Amanda Owen, her husband Clive and their nine, yes nine children live and work at Ravenseat. They are local celebrities of sorts and even have a TV show that chronicles the day to day comings and goings of a Yorkshire Shepherdess and her brood. The children mingle with the guests who sit at outdoor picnic tables. Tea is served by the eldest, Raven, who also directs the young ones in chores. It was amazing to see this extensive family work in unison with no squabbling. The film crew was there to watch one of the boys maneuver a tractor holding bales of hay. The rest of the farm and family buzzed on without interruption.
Our pace was aggressive with no rest days to tend to our tender toes, swollen with blisters. We brought medicated blister pads, bandages, and creams but time off from the trail would possibly be the best medicine. Rest days allow you to re-energize and heal.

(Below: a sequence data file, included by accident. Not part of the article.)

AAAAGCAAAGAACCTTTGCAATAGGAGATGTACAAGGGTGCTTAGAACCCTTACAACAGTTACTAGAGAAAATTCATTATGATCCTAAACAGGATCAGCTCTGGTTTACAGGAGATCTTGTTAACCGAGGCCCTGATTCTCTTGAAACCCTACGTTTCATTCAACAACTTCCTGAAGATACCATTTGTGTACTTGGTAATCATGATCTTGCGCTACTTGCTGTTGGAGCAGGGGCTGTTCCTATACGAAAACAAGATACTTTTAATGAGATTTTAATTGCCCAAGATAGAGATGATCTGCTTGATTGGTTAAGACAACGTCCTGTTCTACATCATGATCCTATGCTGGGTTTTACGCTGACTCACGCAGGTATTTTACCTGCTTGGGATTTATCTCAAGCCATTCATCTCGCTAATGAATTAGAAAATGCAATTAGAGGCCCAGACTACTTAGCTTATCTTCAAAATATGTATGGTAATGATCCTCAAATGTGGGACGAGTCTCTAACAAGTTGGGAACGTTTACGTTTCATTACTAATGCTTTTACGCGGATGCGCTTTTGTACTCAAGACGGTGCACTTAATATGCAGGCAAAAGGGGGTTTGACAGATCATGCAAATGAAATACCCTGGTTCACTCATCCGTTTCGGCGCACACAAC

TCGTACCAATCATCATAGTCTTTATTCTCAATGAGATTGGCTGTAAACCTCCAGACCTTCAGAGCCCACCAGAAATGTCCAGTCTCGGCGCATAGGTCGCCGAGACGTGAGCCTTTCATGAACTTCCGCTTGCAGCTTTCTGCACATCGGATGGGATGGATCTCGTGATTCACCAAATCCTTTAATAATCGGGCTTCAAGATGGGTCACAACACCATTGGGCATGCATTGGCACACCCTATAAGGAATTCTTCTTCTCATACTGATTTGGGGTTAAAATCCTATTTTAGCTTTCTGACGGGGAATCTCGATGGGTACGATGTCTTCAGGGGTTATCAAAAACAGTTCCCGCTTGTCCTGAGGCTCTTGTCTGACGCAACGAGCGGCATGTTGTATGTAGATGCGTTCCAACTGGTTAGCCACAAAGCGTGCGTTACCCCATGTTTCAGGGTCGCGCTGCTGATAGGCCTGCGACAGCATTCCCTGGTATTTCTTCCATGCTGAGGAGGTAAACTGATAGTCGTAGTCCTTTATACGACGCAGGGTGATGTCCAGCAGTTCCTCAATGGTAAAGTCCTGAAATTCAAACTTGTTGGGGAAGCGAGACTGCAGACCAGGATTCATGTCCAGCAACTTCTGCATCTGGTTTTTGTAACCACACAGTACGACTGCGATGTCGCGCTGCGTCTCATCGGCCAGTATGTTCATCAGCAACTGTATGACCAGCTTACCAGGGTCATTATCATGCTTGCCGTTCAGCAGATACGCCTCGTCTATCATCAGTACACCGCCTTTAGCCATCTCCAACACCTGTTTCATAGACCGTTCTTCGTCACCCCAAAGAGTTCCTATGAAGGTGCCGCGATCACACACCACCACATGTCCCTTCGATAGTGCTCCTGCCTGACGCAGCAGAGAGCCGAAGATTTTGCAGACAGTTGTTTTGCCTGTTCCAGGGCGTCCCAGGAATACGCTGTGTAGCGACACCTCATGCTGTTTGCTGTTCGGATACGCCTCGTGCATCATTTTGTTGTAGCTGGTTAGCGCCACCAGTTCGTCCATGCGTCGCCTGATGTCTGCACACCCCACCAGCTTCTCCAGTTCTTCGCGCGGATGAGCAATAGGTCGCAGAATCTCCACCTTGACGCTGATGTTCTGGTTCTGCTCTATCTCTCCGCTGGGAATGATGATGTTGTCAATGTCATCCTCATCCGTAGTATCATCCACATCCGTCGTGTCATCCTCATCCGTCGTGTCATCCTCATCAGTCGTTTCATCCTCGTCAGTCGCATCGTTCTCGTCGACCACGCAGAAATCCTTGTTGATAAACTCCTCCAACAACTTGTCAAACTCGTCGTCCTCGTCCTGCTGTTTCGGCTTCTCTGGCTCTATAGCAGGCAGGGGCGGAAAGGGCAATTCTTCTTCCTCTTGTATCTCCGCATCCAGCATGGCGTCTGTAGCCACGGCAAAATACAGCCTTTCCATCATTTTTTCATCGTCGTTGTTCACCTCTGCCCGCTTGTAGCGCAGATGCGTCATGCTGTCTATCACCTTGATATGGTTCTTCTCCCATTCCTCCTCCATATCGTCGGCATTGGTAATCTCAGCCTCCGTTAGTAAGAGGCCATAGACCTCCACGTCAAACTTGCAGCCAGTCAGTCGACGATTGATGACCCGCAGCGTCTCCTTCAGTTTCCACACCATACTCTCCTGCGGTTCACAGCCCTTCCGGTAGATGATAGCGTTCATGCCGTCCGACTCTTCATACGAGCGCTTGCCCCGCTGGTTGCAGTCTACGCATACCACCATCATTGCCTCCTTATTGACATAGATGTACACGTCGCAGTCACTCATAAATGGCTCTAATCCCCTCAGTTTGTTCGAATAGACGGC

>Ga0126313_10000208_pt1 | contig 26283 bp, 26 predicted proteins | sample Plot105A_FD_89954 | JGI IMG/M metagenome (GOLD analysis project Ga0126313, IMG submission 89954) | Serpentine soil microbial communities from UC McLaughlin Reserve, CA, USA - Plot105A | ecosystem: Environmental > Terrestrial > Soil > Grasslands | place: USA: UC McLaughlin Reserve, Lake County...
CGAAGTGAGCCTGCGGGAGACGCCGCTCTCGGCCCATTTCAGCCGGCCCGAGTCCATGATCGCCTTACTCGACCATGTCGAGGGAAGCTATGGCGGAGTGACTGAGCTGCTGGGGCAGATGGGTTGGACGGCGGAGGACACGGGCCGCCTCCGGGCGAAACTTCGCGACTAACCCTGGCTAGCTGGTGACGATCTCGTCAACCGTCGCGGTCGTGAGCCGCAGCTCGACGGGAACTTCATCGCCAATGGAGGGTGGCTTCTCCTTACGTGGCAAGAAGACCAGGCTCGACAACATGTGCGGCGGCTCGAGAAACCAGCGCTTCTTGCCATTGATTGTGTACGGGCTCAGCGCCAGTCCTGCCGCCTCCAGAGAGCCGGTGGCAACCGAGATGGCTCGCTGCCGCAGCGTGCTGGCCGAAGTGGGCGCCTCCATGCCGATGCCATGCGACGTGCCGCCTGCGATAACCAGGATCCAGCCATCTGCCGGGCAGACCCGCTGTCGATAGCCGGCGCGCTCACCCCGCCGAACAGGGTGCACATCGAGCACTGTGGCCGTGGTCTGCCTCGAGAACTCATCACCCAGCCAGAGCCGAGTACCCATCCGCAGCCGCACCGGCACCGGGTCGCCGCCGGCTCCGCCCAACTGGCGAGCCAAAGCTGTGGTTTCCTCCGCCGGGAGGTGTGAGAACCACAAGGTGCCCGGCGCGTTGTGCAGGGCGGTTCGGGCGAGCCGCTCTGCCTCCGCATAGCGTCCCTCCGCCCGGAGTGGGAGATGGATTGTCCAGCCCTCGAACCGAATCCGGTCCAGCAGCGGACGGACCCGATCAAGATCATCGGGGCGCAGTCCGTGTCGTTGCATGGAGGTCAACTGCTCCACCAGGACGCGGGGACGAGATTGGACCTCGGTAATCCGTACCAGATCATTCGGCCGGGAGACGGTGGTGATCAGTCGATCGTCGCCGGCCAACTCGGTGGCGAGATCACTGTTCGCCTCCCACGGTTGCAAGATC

We packed all the recommended gear on the outfitter’s list and only once had to put on rain gear. The downpour did not last long, and the sun came out a few minutes later. One time we were lucky enough to take shelter from a shower in Bilsdale in the North York Moors National Park, population 332. Here there was an oasis we were not expecting. A restaurant in the middle of the park serving the best meal I had on the trip. Lucky for me it was Sunday, and I was able to order a proper Sunday roast complete with tender beef cooked perfectly, gravy, roasted potatoes, creamed corn, and al dente organic vegetables.
The best was yet to come. Still, in the North York Moors, we got lost, and while wandering the roads of a small village, the voice of an angel called out. She said, “Are those Americans I hear?” “Yes!” we cried in unison and asked for help with directions. Penny went into action. She scuttled us into her home and straight to the kitchen where she put on a kettle for tea. She went about opening packages of biscuits and pouring tea, and just like that she embraced us along with her husband, Alan, the minister. We didn’t have time to notice there was a church next door and we were in the parsonage of this cute couple. As all five of us huddled in their cozy kitchen, we tried to figure out what went wrong.